[SHUT UP LITTLE MAN! is now available on home video.]
Review by Charles Cassady, Jr.
I first heard the Raymond and Peter tapes the same place I heard most anything worthy of merit in Cleveland, on college radio, WCSB-FM, in this case. Wow, I went to a borderline Ivy-League university (didn't do me an ounce of good in the job market; it was Syracuse, if you want to cancel your enrollment - fine with me) and the well-funded campus radio station was W-LAME-FM. Ill-regarded Cleveland college stations here in Failuropolis were tons more creative and cool, and schooled the mostly unemployed post-graduate me in much audio arcana, including phone pranks and wild surreptitious recording. The Raymond and Peter tapes are classics among the latter.
Even so, I wondered how a docu-feature could properly handle this milestone in transgression. But the Australian (! You'd never guess) film SHUT UP LITTLE MAN! does the job heroically. It describes how cult-audio history was made in 1987 when two young midwest transplants to San Francisco, graduates Mitchell D and Eddie Lee Sausage, bent on escaping their dreary native Wisconsin, moved into a pink-colored apartment building they compared to a bottle of Pepto Bismal. The boys soon found their next-door neighbors, Raymond (Huffman) and Peter (Haskett), aging chronic alcoholics, fought verbally and sometimes physically through the night.
Initially the sleepless youths made tape recordings as potential evidence for the police in case any violent crime resulted. But soon taping the drunken, profane harangues, homophobic slurs and almost ritual insults ("Shut up li'l man!" "I AM the human race!") became an entertainment pastime. Mitchell and Eddie deployed an improvised boom microphone made from a ski pole right outside R & P's window for maximum audio quality, given the circumstances, and used sound samples in music-mixtapes circulated amidst friends. Ultimately they issued some 14 hours of Raymond/Peter arguments. As the tirades were copied and passed throughout the cassette-tape underground (and aired on brave stations like WCSB 89.3-FM) the midnight ravings of Raymond and Peter went `viral' before the cyber-term was coined.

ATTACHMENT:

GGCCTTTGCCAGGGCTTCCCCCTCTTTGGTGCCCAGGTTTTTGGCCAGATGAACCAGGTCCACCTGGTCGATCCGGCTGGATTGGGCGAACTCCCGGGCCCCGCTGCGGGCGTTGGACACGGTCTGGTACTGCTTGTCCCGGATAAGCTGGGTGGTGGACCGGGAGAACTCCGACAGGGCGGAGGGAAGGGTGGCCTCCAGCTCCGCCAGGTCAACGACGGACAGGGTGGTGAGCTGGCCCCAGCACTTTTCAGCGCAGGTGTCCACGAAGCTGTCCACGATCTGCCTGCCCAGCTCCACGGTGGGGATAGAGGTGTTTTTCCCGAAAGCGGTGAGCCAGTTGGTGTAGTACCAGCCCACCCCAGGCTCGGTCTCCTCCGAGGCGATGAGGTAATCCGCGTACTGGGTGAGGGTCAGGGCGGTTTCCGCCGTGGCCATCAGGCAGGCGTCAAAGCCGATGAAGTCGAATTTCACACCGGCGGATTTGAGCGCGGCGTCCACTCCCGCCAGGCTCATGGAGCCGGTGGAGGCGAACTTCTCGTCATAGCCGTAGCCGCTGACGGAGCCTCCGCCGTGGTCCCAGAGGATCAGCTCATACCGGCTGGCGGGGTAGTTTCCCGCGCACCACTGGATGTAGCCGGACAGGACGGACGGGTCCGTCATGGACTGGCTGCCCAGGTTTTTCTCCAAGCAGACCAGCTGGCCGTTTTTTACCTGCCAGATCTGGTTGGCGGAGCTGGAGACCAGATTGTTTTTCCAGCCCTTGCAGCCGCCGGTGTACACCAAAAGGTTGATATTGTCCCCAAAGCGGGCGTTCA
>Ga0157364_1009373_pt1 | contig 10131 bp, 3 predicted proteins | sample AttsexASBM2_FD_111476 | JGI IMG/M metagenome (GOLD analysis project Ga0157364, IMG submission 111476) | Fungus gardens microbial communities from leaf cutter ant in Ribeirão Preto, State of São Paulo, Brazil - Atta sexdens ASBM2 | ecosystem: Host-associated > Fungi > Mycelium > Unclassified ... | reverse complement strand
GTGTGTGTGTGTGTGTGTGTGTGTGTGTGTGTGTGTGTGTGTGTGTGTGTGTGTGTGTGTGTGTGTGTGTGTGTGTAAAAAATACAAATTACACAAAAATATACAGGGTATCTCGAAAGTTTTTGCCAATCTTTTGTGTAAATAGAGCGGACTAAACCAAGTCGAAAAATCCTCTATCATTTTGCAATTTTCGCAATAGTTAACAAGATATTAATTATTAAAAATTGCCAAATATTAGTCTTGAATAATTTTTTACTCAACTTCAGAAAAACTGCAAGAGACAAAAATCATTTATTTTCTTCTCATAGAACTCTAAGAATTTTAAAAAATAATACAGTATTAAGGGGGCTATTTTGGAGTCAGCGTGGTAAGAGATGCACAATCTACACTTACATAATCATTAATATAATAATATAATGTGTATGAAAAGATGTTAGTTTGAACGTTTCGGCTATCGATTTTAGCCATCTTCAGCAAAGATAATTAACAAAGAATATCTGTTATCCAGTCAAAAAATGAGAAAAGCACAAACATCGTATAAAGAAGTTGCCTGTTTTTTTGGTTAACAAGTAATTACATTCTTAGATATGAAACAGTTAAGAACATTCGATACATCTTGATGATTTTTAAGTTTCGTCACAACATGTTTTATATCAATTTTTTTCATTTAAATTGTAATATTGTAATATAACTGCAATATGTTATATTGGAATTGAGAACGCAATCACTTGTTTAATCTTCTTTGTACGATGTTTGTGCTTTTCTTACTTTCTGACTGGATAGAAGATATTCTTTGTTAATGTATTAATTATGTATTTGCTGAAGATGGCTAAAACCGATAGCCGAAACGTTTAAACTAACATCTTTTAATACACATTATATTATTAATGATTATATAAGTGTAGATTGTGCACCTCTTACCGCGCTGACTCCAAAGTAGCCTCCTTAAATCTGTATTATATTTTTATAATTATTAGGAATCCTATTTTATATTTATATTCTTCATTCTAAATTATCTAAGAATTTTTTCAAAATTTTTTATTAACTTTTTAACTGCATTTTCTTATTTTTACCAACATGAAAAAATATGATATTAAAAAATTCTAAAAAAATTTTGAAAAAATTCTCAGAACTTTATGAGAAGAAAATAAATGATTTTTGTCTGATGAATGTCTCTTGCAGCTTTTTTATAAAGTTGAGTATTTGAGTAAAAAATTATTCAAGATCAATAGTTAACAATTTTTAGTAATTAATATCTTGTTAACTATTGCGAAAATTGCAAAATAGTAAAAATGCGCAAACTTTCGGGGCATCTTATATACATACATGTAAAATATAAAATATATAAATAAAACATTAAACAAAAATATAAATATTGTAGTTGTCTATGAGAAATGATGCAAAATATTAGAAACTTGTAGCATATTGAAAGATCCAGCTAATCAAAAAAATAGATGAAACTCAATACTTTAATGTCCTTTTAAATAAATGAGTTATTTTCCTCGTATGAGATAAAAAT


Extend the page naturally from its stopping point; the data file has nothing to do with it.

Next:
As this film shows, there have been Raymond and Peter CDs, music remixes, comic books, stage dramatizations - and at least three Hollywood film projects that failed to launch (one of which had the hubris to kick around the idea of Jack Nicholson and Marlon Brando as the stars), partially because Mitchell and Eddie first made the material available "open source," as the phrase goes, then reconsidered and copyrighted it - thus guaranteeing insoluble legal claims and counter-claims on the stuff that started to look as unseemly as a Raymond-Peter spat.
But it was a good thing because it left the field open for filmmaker Matthew Bate's SHUT UP LITTLE MAN! detailing the reality-audio voyeurism the way it should be told. Interviewees include graphic-novelist Daniel Clowes and cartoonist Ivan Brunetti. Just a few of them wonder if the whole phenomenon exploited two sad, bottoming-out drunks, and here we see 1990s video footage, made after Huffman died and Haskett was soon to follow, in which an oblivious Peter is informed (and not for the first time; seems he has a memory-retention problem) he's a worldwide alt-celebrity, quoted and, er, loved by millions. He just can't comprehend it.
A wistful finale, one of various re-creations of the Raymond-Peter tango using professional actors, aspires to restore some dignity and humanity to both men, though how well it succeeds is probably up to the viewer - and how guilty the viewer feels being complicit. When the now-adult Eddie and Mitchell show off an official Raymond Huffman death certificate they peddle, one does feel a little soiled.
But that's not, perhaps, as troubling as the fact that the two San Francisco youths who "discovered" Raymond and Peter...have since moved back to the Rust Belt. Eddie Lee Sausage now lives in Kettering, Ohio, of all places. What is it about this state that drags back those determined to escape the region? Good luck to former a-list Cleveland blogger George Nemeth, who fled to San Francisco himself (where he's launched an anti-Cleveland website on Tumblr). I'll really feel down if Nemeth comes crawling back here too. Unless he finds he can only function within radio-wave reception distance of our college-radio stations. That's the only barely acceptable excuse. (3 1/2 out of 4 stars)